Stocks closed down on Friday following new record-highs on Thursday. The S&P 500 dropped 0.72 percent, the Dow 0.54 percent and the Nasdaq 0.85 percent on Friday. The Russell 2000 small-cap index took the biggest hit, with a loss of 1.26 percent.
For the week, the S&P 500 Index gained 0.02 percent, while the Russell 2000 Index, Nasdaq and Dow Jones Industrial Average decreased 0.36 percent, 0.39 percent and 0.50 percent, respectively.
SPDR Energy (XLE) climbed 3.89 percent this week, SPDR Financial (XLF) 2.49 percent and SPDR Communication Services (XLC) 2.13 percent. Crude oil powered energy this week as it hit $65 per barrel again before pulling back. Natural gas touched $3 per mmBTU for the first time since February. First Trust ISE Revere Natural Gas (FCG) rose 6.03 percent on the week.
Twitter (TWTR) shares took a plunge on Friday with a loss of 15.16 percent due to lagging first-quarter earnings for its advertising division.
First quarter economic growth hit 6.4 percent according to the government’s first estimate. Consumer spending on cars, travel and restaurants helped drive growth. Business investment also jumped, as did government spending. Personal consumption generated 7.0 percent of headline GDP growth. Offsetting growth was falling inventories at retailers. When inventories increase, it is recoded as GDP growth, but when inventories decline, it subtracts from GDP. Since retailers will have to rebuild inventory going forward, that is positive for growth in the coming quarters.
The Conference Board recorded sharply higher consumer confidence in April. The “current conditions” subindex hit its highest level since the lockdowns began in March 2020. Consumers are also more optimistic about the future than they have been in the past two years, a sign that the reopening has lifted outlooks.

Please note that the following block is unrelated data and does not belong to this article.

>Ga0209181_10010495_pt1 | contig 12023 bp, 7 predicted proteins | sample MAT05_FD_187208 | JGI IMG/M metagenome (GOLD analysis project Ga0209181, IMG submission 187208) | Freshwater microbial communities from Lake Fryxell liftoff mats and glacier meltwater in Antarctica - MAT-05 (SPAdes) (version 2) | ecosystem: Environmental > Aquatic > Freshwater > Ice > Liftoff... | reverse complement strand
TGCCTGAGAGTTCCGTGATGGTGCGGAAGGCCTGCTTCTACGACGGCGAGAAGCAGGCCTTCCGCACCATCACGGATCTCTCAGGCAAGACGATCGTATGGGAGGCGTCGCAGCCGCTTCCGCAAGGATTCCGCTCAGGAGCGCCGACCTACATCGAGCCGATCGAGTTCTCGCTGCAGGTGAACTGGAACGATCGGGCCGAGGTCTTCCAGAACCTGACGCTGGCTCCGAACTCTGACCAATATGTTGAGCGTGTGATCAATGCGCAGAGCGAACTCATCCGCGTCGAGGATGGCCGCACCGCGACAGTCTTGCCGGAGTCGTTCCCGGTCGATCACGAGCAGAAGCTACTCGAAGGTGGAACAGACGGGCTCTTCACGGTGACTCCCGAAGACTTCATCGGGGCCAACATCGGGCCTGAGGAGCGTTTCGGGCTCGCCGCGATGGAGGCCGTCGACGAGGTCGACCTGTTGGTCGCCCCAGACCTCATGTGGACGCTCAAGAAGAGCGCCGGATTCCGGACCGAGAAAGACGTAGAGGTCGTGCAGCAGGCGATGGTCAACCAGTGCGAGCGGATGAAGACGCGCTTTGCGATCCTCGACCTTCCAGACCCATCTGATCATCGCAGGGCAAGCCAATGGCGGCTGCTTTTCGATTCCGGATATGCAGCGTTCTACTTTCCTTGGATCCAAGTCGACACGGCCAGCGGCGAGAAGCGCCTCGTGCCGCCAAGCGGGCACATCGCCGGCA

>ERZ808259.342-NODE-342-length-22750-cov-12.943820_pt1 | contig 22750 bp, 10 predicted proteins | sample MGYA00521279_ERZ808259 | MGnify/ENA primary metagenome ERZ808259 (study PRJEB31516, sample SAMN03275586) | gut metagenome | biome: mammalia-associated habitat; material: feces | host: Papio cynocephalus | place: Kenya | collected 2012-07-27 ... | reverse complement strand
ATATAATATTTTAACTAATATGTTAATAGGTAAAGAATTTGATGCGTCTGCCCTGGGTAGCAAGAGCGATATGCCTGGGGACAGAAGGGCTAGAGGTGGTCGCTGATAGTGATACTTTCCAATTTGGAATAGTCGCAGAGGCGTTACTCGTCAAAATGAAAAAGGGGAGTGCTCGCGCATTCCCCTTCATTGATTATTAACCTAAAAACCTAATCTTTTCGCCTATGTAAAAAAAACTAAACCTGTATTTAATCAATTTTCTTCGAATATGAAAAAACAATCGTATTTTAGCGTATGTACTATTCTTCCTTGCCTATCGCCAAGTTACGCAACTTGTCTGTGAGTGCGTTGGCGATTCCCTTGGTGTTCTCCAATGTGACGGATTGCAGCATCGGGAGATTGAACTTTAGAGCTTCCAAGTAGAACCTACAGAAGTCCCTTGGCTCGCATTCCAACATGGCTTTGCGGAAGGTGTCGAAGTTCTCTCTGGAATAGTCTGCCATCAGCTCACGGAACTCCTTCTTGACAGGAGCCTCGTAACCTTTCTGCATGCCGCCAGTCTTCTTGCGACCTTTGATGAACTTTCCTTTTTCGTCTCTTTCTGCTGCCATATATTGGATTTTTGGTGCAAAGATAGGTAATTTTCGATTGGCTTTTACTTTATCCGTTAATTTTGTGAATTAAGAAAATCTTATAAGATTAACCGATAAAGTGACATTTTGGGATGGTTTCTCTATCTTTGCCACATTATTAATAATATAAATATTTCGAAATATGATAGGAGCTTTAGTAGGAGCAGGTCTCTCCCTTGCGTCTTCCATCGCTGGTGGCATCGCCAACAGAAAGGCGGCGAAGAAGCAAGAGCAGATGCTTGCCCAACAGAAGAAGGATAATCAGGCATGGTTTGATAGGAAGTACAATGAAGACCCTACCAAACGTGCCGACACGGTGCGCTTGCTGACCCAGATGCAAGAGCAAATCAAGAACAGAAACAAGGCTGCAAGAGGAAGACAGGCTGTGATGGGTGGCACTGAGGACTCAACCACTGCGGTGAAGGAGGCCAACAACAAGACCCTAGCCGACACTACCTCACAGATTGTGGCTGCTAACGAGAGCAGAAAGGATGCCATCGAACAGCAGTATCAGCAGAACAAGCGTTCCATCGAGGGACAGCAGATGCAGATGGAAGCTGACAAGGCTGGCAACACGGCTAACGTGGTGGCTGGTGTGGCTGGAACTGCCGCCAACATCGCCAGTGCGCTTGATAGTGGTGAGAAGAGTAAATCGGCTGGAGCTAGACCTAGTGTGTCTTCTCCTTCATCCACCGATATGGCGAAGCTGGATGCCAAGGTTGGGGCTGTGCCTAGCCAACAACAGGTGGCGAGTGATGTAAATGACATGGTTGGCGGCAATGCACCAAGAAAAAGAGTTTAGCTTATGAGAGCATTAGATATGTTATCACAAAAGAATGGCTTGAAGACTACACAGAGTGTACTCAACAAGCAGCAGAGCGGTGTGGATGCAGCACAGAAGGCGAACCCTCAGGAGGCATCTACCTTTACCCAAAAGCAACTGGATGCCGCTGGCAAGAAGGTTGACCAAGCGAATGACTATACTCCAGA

The Bloomberg Dollar Spot Index increased by 0.75 percent on Friday. The 10-year Treasury Note yield on Friday remained fairly stagnant at 1.63 percent for the day. Over the week, the yield was only up slightly by 0.1 percent.
Foreign shares were hit hard by the dollar rally. Both iShares MSCI EAFE (EFA) and iShares MSCI Emerging Markets (EEM) were up for the week as of Thursday, but Friday’s losses left them down 1.23 percent and 1.17 percent, respectively, for the week.
On Friday, West Texas Intermediate crude oil prices dipped 2.3 percent over the day to $64 a barrel.
Gold futures (GC=F) bumped up only narrowly by 0.03 percent to $1,768.80 per ounce on Friday. On the other hand, silver futures (SI=F) increased slightly on Friday by 0.53 percent to close at $25.92 an ounce.
U.S. economic data was encouraging. GDP for the first quarter was up 4.3 percent over the previous quarter and was 6.4 percent higher than a year ago. In addition, due to infusions of direct federal stimulus payments, consumer spending spiked by 10.7 percent, accounting for around 70 percent of the overall economic growth. Consumer Discretionary Select Sector SPDR Fund (XLY) was up by 0.39 percent on Friday.
Personal income, on the heels of direct stimulus checks, was the major winner on Friday with a monthly spike of a 21.1 percent increase from February to March, which was above the 20.3 percent rise projected. The personal savings rate for March also increased to 27.6 percent, the second-highest savings rate in history following the 33.7 percent record set in April of last year.
Unemployment data released earlier in the week revealed that first-time unemployment claims decreased by 13,000 claims to come in at 553,000, which is the lowest-level since the start of the pandemic. The third week in a row of reduced first-time claims filed indicates an uptick in the labor market recovery, which is still around 200,000 more initial jobless claims higher than before the pandemic hit.